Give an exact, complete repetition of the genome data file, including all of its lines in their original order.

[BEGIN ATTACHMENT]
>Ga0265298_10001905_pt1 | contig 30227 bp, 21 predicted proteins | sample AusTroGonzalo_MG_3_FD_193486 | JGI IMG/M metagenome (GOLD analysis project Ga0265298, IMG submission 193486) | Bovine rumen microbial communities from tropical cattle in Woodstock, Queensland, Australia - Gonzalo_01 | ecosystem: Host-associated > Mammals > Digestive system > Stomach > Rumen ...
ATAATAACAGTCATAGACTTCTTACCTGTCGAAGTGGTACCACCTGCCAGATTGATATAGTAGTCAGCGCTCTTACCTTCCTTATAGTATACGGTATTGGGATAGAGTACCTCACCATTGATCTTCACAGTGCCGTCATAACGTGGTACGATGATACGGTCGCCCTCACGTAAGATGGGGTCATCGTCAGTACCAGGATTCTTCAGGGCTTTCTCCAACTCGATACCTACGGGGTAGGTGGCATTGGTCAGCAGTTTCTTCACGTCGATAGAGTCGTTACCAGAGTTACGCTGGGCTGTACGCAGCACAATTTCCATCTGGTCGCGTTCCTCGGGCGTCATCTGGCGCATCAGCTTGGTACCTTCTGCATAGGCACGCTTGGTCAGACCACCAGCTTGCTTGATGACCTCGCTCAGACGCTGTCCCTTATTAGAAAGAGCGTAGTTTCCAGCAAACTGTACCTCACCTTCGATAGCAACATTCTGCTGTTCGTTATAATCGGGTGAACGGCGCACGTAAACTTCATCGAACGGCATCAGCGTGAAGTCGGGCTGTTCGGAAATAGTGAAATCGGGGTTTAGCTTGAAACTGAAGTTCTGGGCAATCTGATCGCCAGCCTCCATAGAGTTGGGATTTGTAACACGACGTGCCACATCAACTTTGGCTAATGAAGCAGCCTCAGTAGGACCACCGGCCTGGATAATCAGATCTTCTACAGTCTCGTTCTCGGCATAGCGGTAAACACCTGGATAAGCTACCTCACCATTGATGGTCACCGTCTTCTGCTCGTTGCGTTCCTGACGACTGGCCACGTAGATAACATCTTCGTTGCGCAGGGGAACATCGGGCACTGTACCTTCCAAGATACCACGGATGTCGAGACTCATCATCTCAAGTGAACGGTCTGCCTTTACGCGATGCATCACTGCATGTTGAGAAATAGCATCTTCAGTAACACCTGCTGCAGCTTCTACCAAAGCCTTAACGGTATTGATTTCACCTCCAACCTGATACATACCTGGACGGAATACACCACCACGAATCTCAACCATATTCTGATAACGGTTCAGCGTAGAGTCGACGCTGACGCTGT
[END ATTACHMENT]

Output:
>Ga0265298_10001905_pt1 | contig 30227 bp, 21 predicted proteins | sample AusTroGonzalo_MG_3_FD_193486 | JGI IMG/M metagenome (GOLD analysis project Ga0265298, IMG submission 193486) | Bovine rumen microbial communities from tropical cattle in Woodstock, Queensland, Australia - Gonzalo_01 | ecosystem: Host-associated > Mammals > Digestive system > Stomach > Rumen ...
ATAATAACAGTCATAGACTTCTTACCTGTCGAAGTGGTACCACCTGCCAGATTGATATAGTAGTCAGCGCTCTTACCTTCCTTATAGTATACGGTATTGGGATAGAGTACCTCACCATTGATCTTCACAGTGCCGTCATAACGTGGTACGATGATACGGTCGCCCTCACGTAAGATGGGGTCATCGTCAGTACCAGGATTCTTCAGGGCTTTCTCCAACTCGATACCTACGGGGTAGGTGGCATTGGTCAGCAGTTTCTTCACGTCGATAGAGTCGTTACCAGAGTTACGCTGGGCTGTACGCAGCACAATTTCCATCTGGTCGCGTTCCTCGGGCGTCATCTGGCGCATCAGCTTGGTACCTTCTGCATAGGCACGCTTGGTCAGACCACCAGCTTGCTTGATGACCTCGCTCAGACGCTGTCCCTTATTAGAAAGAGCGTAGTTTCCAGCAAACTGTACCTCACCTTCGATAGCAACATTCTGCTGTTCGTTATAATCGGGTGAACGGCGCACGTAAACTTCATCGAACGGCATCAGCGTGAAGTCGGGCTGTTCGGAAATAGTGAAATCGGGGTTTAGCTTGAAACTGAAGTTCTGGGCAATCTGATCGCCAGCCTCCATAGAGTTGGGATTTGTAACACGACGTGCCACATCAACTTTGGCTAATGAAGCAGCCTCAGTAGGACCACCGGCCTGGATAATCAGATCTTCTACAGTCTCGTTCTCGGCATAGCGGTAAACACCTGGATAAGCTACCTCACCATTGATGGTCACCGTCTTCTGCTCGTTGCGTTCCTGACGACTGGCCACGTAGATAACATCTTCGTTGCGCAGGGGAACATCGGGCACTGTACCTTCCAAGATACCACGGATGTCGAGACTCATCATCTCAAGTGAACGGTCTGCCTTTACGCGATGCATCACTGCATGTTGAGAAATAGCATCTTCAGTAACACCTGCTGCAGCTTCTACCAAAGCCTTAACGGTATTGATTTCACCTCCAACCTGATACATACCTGGACGGAATACACCACCACGAATCTCAACCATATTCTGATAACGGTTCAGCGTAGAGTCGACGCTGACGCTGT